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To the Editor:
—Dr. Shively's statement (The Journal, June 19, 1915, p. 2085) that Franklin's "early objection to alcoholic beverages was chiefly on the ground of their expensiveness" is incorrect. His argument rested chiefly on the ground that drinking was "muddling" and that one who drank was a less efficient workman than one who did not— weaker, not stronger; the expense argument appears to be secondary. This may be seen from the statement taken from Franklin's autobiography which was published in The Journal (Miscellany, June 5, 1915, p. 1933).Franklin never used tobacco. Dr. Benjamin Rush writes of him in his diary:He concluded that there was no great advantage in using tobacco in any way, for that he had kept company with persons who used it all their life and no one ever advised him to use it. The doctor in the 81st year of his age declared he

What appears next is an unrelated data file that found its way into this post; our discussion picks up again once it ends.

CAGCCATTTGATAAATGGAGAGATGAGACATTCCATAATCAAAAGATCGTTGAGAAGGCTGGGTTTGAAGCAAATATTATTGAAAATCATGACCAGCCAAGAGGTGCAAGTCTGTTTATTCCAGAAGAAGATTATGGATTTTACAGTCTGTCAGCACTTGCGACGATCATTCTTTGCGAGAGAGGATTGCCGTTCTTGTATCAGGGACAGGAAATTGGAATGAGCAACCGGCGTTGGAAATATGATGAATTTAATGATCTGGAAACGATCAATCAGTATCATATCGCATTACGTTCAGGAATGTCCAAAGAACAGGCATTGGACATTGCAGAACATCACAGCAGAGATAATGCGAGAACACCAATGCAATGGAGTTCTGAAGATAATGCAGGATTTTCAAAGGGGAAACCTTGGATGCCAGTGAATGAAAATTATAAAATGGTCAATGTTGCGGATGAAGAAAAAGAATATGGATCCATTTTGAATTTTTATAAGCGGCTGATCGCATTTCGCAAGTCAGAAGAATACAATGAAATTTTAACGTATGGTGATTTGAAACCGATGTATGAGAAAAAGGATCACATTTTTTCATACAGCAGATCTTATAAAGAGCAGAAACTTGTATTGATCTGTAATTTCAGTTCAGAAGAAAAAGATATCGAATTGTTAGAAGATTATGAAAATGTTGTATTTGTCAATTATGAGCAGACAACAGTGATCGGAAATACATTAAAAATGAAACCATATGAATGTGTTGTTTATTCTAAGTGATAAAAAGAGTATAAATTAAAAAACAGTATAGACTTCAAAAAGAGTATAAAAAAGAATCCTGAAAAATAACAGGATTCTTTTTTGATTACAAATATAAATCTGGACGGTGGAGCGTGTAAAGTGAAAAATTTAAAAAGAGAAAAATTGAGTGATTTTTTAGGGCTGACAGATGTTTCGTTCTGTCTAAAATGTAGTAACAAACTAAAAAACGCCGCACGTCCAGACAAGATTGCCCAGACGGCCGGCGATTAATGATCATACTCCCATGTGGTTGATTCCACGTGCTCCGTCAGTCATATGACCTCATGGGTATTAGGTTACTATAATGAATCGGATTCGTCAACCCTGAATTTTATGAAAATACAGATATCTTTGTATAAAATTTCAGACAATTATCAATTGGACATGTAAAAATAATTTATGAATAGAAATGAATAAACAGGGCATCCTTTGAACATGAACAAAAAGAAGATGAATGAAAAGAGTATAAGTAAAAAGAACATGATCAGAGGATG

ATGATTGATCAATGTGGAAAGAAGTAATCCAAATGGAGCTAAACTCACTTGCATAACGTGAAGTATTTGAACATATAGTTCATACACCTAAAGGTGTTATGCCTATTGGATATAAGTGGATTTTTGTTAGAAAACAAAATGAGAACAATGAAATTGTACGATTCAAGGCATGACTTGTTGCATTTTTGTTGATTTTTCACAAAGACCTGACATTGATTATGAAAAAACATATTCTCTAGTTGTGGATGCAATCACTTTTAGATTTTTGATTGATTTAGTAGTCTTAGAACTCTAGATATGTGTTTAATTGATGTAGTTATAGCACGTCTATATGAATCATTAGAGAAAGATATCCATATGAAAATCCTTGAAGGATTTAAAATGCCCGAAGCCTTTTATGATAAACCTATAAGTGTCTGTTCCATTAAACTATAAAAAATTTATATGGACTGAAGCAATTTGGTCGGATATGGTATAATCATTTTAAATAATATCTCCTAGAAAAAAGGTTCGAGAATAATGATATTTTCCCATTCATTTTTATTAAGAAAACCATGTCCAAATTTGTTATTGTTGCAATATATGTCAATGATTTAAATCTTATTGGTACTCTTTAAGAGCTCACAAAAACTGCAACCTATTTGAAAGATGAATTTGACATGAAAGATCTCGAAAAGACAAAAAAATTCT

Diller T. Ben Franklin's Views. JAMA. 1915;LXV(2):189-191. doi:10.1001/jama.1915.02580020055028